Doc hears this almost every day.  Probably, if you just found VirtuaVet, you are asking yourself the same questions.  Maybe you don;t have the money for “lots of tests.”  Maybe you’re hoping for some direction without personal data about your cat.

“Here are the reasons she needs all the tests I am prescribing,” said Doc Truli,” First, she lost half her body weight.”

“That’s just this week.  That’s why I brought her in, she used to eat anything I gave her and now she just wants to eat the juices from the canned food.”

“She did not lose 50% of her body mass in 1 week.  It’s very tricky to notice weight loss in a cat that you see every day.  The weight changes are subtle and gradual.”

“My cat can’t be dehydrated.  She drinks a lot of water.”

Doc Truli showed Circe’s mom the skin turgor test, so she could see the abnormal skin reaction with her own eyes.  Still., it’s hard for someone to believe something so obvious that they never knew before that minute!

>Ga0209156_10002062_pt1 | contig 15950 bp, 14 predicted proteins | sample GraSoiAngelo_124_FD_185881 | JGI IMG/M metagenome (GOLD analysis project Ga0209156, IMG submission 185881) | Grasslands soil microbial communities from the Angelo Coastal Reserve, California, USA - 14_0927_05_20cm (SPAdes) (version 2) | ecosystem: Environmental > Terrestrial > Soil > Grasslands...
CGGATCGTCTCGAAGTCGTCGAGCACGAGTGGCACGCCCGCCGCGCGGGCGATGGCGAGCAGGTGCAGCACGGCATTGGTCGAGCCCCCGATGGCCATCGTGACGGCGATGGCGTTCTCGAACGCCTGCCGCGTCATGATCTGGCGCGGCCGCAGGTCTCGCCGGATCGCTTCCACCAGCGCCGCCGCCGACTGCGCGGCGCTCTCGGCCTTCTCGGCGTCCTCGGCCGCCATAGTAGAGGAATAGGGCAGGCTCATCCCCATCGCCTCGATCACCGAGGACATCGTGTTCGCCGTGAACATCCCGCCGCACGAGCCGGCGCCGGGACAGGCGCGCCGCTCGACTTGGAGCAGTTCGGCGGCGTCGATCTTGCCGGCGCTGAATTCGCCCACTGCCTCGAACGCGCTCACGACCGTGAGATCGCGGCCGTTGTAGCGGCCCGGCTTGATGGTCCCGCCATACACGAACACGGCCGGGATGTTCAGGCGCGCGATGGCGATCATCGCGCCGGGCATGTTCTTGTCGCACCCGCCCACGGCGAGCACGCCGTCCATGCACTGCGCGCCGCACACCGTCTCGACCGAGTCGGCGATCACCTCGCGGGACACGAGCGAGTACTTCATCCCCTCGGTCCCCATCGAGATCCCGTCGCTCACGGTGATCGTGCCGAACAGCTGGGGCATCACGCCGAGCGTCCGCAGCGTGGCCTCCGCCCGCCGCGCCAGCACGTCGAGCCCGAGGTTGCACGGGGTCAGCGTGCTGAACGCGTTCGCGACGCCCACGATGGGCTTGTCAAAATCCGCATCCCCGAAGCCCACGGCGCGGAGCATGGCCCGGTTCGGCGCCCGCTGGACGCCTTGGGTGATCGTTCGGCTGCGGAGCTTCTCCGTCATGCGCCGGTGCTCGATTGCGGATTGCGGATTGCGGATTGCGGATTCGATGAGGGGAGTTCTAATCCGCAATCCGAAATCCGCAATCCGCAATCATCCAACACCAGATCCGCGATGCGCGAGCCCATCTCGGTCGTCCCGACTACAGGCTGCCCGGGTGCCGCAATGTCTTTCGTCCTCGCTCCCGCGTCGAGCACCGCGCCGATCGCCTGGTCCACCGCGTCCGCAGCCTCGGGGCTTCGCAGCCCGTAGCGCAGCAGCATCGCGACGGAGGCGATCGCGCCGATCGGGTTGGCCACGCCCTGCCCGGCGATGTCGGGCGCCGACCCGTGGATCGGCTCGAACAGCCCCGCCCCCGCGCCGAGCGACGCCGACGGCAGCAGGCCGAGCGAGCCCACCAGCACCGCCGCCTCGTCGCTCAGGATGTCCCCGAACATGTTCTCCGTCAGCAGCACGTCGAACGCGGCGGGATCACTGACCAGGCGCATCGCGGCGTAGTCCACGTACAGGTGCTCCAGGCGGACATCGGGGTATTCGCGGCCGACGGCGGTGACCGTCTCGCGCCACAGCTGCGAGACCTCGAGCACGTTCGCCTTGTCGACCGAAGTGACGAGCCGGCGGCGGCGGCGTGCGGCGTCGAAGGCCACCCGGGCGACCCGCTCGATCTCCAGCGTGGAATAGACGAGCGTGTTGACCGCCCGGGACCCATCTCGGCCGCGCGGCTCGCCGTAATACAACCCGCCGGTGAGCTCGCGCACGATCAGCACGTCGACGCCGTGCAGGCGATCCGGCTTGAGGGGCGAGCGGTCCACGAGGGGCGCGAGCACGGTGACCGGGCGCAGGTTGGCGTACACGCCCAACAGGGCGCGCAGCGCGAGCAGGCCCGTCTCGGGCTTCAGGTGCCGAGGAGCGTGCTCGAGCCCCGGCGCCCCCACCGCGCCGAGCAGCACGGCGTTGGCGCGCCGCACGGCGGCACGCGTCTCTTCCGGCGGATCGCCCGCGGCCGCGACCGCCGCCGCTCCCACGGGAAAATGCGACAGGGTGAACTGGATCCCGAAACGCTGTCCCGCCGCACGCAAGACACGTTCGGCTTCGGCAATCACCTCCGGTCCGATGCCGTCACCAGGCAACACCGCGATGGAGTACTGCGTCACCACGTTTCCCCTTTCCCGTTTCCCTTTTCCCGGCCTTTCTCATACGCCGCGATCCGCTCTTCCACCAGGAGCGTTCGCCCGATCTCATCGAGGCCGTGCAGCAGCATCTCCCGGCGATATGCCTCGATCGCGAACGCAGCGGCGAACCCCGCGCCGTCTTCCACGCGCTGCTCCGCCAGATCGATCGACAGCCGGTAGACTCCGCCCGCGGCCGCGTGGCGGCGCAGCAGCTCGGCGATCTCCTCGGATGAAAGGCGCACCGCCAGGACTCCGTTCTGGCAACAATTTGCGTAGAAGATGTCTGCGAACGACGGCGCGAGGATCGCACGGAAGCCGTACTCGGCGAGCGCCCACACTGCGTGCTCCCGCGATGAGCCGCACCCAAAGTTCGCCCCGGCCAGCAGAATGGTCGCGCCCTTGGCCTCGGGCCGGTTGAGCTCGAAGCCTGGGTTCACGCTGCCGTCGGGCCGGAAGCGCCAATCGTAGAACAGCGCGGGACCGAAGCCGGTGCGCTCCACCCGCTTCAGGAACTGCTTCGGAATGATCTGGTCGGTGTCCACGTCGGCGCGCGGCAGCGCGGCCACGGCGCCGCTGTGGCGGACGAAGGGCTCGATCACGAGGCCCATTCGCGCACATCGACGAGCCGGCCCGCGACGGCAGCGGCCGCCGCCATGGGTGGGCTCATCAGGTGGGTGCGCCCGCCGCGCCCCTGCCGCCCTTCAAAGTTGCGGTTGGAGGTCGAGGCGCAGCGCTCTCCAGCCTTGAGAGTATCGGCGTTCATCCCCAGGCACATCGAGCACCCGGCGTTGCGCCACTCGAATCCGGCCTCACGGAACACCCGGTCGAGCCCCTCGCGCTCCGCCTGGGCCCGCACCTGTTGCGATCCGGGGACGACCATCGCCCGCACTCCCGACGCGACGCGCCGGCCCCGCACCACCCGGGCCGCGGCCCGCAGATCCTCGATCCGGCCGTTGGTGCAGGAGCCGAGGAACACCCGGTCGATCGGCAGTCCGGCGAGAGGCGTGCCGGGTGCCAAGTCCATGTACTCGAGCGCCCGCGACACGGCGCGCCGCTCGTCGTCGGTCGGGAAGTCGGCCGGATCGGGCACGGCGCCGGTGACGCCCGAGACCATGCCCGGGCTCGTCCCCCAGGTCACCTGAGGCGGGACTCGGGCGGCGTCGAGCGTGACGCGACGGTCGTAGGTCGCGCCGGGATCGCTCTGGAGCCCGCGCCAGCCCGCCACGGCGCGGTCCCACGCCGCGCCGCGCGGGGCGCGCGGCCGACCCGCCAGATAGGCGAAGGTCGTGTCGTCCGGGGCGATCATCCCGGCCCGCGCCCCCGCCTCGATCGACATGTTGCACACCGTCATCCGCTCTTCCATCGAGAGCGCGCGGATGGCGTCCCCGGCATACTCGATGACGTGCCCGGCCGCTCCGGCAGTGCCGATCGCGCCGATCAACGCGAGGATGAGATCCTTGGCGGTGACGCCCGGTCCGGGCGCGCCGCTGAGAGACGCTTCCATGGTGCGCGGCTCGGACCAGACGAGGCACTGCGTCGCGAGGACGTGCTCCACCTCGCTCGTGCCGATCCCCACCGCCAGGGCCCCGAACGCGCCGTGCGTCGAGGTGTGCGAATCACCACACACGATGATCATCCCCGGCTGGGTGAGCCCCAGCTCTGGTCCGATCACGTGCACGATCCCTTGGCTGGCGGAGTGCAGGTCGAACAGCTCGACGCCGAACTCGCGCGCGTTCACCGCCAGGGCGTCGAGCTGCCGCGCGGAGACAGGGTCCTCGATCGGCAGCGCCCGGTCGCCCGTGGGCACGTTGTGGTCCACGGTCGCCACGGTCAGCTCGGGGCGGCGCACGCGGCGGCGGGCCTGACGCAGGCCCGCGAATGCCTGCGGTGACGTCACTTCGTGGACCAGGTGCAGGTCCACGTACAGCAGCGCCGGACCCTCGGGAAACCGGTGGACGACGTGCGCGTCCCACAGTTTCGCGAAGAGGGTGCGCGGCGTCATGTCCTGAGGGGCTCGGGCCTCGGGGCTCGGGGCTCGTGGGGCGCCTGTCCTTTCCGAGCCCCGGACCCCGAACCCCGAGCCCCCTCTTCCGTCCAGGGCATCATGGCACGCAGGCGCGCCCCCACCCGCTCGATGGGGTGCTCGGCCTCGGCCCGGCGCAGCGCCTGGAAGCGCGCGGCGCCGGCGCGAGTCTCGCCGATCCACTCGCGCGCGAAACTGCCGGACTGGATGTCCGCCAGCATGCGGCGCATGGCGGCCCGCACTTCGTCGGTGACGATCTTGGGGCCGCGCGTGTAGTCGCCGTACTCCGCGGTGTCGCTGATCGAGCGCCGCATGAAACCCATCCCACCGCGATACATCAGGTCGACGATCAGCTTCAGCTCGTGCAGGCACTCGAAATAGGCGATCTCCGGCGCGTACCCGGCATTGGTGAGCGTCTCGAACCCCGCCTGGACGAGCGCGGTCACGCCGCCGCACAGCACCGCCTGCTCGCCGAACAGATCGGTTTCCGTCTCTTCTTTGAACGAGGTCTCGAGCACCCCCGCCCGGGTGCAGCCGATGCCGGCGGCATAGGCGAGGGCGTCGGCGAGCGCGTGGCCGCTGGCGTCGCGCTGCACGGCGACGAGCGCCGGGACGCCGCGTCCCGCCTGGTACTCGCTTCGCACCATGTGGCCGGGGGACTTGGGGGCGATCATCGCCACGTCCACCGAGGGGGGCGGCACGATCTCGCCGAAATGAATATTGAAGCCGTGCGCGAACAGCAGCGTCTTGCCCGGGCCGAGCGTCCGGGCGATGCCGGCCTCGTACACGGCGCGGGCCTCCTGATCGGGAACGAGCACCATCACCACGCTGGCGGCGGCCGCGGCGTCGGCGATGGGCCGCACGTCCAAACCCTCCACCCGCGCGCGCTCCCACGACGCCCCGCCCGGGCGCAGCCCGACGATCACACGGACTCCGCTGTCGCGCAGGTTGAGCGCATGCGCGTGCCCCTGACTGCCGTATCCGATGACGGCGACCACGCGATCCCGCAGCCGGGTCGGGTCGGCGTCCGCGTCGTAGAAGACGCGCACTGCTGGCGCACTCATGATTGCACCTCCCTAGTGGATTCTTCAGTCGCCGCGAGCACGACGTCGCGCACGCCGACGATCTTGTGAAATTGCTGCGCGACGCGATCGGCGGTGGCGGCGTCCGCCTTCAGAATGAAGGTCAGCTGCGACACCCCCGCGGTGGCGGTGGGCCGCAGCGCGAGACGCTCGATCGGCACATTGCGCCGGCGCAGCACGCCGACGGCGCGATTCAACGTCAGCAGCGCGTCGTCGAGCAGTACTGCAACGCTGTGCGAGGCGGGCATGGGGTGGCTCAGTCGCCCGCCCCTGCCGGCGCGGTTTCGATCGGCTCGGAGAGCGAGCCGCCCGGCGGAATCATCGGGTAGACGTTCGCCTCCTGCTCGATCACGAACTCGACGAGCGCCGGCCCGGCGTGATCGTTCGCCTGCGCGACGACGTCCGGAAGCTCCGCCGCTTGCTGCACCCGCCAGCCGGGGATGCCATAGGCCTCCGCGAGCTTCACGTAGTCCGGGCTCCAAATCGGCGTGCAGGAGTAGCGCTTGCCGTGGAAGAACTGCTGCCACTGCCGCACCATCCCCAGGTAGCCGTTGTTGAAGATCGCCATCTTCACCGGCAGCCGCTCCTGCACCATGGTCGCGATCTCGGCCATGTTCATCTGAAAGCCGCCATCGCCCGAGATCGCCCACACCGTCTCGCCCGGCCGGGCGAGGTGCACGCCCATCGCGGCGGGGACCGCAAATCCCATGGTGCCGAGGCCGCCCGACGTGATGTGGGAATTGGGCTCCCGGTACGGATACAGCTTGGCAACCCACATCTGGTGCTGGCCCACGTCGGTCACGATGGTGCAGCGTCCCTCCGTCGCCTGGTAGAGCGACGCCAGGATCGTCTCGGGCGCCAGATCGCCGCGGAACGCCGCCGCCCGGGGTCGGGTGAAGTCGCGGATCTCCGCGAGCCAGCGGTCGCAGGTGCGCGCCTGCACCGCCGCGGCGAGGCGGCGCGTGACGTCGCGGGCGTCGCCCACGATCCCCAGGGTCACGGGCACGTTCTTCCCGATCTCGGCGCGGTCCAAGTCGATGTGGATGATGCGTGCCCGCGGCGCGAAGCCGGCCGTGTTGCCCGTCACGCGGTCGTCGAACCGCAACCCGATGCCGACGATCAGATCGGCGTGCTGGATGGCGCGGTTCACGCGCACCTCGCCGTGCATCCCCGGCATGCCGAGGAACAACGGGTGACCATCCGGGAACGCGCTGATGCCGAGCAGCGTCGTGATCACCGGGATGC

Doc Truli pulled the skin up on this Siamese cat's back, and it NEVER went back down again!

Can you see the skin never went back down?


“But, do we really have to do all these tests?  Can’t we just start with one?  I don’t want to put my cat through all these tests!”

Diagnostic Tests for a Sick Cat with Severe Weight Loss

  • “Minimum database” consists of Complete Blood Count, Blood Chemistries, and Electrolytes, urinalysis
  • Feline leukemia and feline AIDS virus tests, even for cats who are indoors all the time
  • fecal parasite examination
  • Thyroid Level
  • Blood Pressure
  • Urine Culture and Sensitivity (15% of cats 10 and older have a hidden urinary tract infection.)
  • Full body radiographs (2 views)
  • Probably abdominal ultrasound

If You Have Pet Insurance, You’re Liable for Only 10-20% of the Bill!